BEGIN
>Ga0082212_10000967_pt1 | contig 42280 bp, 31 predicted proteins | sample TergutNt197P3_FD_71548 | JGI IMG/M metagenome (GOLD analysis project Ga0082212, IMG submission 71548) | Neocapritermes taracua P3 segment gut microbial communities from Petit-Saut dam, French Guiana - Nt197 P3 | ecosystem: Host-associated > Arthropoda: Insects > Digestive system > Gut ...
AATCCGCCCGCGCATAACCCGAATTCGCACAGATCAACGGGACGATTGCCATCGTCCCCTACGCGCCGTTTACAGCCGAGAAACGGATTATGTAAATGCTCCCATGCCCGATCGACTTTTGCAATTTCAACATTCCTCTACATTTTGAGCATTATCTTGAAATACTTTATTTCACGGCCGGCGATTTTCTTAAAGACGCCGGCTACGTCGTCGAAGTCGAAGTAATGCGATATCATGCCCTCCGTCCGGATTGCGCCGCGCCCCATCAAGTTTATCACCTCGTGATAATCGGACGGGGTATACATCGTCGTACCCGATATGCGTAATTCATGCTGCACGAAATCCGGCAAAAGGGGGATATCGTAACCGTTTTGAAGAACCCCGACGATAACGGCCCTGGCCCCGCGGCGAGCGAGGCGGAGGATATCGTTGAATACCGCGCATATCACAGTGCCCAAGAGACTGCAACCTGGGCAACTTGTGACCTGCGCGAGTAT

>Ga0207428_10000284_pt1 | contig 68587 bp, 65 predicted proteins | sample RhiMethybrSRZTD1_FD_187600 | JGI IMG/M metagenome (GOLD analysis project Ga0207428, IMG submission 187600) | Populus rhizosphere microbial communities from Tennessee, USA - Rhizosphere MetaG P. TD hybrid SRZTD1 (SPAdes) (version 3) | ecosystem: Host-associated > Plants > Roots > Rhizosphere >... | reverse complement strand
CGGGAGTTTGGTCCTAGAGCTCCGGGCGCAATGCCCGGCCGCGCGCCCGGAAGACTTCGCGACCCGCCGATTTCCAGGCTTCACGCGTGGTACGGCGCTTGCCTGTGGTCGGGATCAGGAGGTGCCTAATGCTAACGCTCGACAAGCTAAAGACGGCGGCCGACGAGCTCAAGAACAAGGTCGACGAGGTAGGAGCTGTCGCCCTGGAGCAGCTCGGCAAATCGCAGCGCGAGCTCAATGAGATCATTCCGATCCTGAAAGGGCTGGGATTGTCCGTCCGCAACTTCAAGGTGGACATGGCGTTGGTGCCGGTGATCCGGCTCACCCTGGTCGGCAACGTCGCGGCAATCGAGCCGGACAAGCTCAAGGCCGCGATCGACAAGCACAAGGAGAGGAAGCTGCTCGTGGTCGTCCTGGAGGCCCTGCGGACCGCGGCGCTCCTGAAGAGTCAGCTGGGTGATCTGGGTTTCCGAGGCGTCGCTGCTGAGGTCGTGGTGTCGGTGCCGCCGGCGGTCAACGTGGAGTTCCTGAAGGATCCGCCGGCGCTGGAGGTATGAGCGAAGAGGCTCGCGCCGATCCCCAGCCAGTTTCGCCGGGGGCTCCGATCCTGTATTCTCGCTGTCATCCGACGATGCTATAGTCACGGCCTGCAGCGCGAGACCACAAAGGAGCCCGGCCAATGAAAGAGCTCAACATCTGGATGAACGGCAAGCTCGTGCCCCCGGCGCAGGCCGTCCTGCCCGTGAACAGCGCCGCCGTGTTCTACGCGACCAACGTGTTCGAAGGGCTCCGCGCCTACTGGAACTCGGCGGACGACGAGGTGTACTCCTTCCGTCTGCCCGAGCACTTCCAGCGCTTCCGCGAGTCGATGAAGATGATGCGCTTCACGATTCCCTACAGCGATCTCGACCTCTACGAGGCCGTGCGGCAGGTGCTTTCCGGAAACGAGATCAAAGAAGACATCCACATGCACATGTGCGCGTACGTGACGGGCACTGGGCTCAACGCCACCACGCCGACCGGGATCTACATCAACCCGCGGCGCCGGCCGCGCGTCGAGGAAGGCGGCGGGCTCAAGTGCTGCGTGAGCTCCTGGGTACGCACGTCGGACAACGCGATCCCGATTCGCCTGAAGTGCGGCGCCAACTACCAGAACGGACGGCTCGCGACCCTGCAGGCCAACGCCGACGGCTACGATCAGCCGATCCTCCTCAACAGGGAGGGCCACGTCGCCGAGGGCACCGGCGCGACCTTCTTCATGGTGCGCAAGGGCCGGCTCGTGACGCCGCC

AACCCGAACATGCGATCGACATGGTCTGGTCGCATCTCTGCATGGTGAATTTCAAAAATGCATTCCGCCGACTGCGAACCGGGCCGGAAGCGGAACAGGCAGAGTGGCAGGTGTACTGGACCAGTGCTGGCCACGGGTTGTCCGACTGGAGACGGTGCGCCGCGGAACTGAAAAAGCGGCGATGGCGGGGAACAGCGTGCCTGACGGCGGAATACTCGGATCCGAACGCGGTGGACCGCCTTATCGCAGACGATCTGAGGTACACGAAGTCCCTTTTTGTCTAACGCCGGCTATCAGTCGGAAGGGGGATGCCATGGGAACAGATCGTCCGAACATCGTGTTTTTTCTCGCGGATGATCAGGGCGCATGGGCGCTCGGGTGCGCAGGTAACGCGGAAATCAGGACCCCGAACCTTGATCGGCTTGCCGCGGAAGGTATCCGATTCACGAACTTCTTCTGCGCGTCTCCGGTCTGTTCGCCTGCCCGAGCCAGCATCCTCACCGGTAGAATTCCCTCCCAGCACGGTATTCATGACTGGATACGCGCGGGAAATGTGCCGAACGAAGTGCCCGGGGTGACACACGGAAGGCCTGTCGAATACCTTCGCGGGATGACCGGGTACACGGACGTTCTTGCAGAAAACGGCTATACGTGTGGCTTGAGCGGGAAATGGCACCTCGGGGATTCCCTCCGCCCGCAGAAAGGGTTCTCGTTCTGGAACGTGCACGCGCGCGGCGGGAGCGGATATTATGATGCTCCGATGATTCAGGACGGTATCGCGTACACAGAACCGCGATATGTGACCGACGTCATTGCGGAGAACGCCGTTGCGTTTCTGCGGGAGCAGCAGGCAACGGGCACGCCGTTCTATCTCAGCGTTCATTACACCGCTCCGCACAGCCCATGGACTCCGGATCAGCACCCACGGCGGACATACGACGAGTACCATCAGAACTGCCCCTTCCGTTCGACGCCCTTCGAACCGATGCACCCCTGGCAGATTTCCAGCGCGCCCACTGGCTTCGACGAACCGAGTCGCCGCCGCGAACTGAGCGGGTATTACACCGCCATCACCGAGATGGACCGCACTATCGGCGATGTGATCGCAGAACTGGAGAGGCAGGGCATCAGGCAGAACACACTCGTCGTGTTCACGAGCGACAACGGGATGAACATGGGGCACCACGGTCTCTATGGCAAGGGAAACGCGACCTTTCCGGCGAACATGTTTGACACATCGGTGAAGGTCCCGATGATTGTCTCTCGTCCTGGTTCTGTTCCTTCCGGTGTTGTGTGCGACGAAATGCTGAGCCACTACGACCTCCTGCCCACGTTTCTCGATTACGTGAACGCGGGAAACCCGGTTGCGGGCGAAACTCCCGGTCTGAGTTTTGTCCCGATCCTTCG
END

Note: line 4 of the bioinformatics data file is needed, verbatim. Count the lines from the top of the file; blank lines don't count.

CGGGAGTTTGGTCCTAGAGCTCCGGGCGCAATGCCCGGCCGCGCGCCCGGAAGACTTCGCGACCCGCCGATTTCCAGGCTTCACGCGTGGTACGGCGCTTGCCTGTGGTCGGGATCAGGAGGTGCCTAATGCTAACGCTCGACAAGCTAAAGACGGCGGCCGACGAGCTCAAGAACAAGGTCGACGAGGTAGGAGCTGTCGCCCTGGAGCAGCTCGGCAAATCGCAGCGCGAGCTCAATGAGATCATTCCGATCCTGAAAGGGCTGGGATTGTCCGTCCGCAACTTCAAGGTGGACATGGCGTTGGTGCCGGTGATCCGGCTCACCCTGGTCGGCAACGTCGCGGCAATCGAGCCGGACAAGCTCAAGGCCGCGATCGACAAGCACAAGGAGAGGAAGCTGCTCGTGGTCGTCCTGGAGGCCCTGCGGACCGCGGCGCTCCTGAAGAGTCAGCTGGGTGATCTGGGTTTCCGAGGCGTCGCTGCTGAGGTCGTGGTGTCGGTGCCGCCGGCGGTCAACGTGGAGTTCCTGAAGGATCCGCCGGCGCTGGAGGTATGAGCGAAGAGGCTCGCGCCGATCCCCAGCCAGTTTCGCCGGGGGCTCCGATCCTGTATTCTCGCTGTCATCCGACGATGCTATAGTCACGGCCTGCAGCGCGAGACCACAAAGGAGCCCGGCCAATGAAAGAGCTCAACATCTGGATGAACGGCAAGCTCGTGCCCCCGGCGCAGGCCGTCCTGCCCGTGAACAGCGCCGCCGTGTTCTACGCGACCAACGTGTTCGAAGGGCTCCGCGCCTACTGGAACTCGGCGGACGACGAGGTGTACTCCTTCCGTCTGCCCGAGCACTTCCAGCGCTTCCGCGAGTCGATGAAGATGATGCGCTTCACGATTCCCTACAGCGATCTCGACCTCTACGAGGCCGTGCGGCAGGTGCTTTCCGGAAACGAGATCAAAGAAGACATCCACATGCACATGTGCGCGTACGTGACGGGCACTGGGCTCAACGCCACCACGCCGACCGGGATCTACATCAACCCGCGGCGCCGGCCGCGCGTCGAGGAAGGCGGCGGGCTCAAGTGCTGCGTGAGCTCCTGGGTACGCACGTCGGACAACGCGATCCCGATTCGCCTGAAGTGCGGCGCCAACTACCAGAACGGACGGCTCGCGACCCTGCAGGCCAACGCCGACGGCTACGATCAGCCGATCCTCCTCAACAGGGAGGGCCACGTCGCCGAGGGCACCGGCGCGACCTTCTTCATGGTGCGCAAGGGCCGGCTCGTGACGCCGCC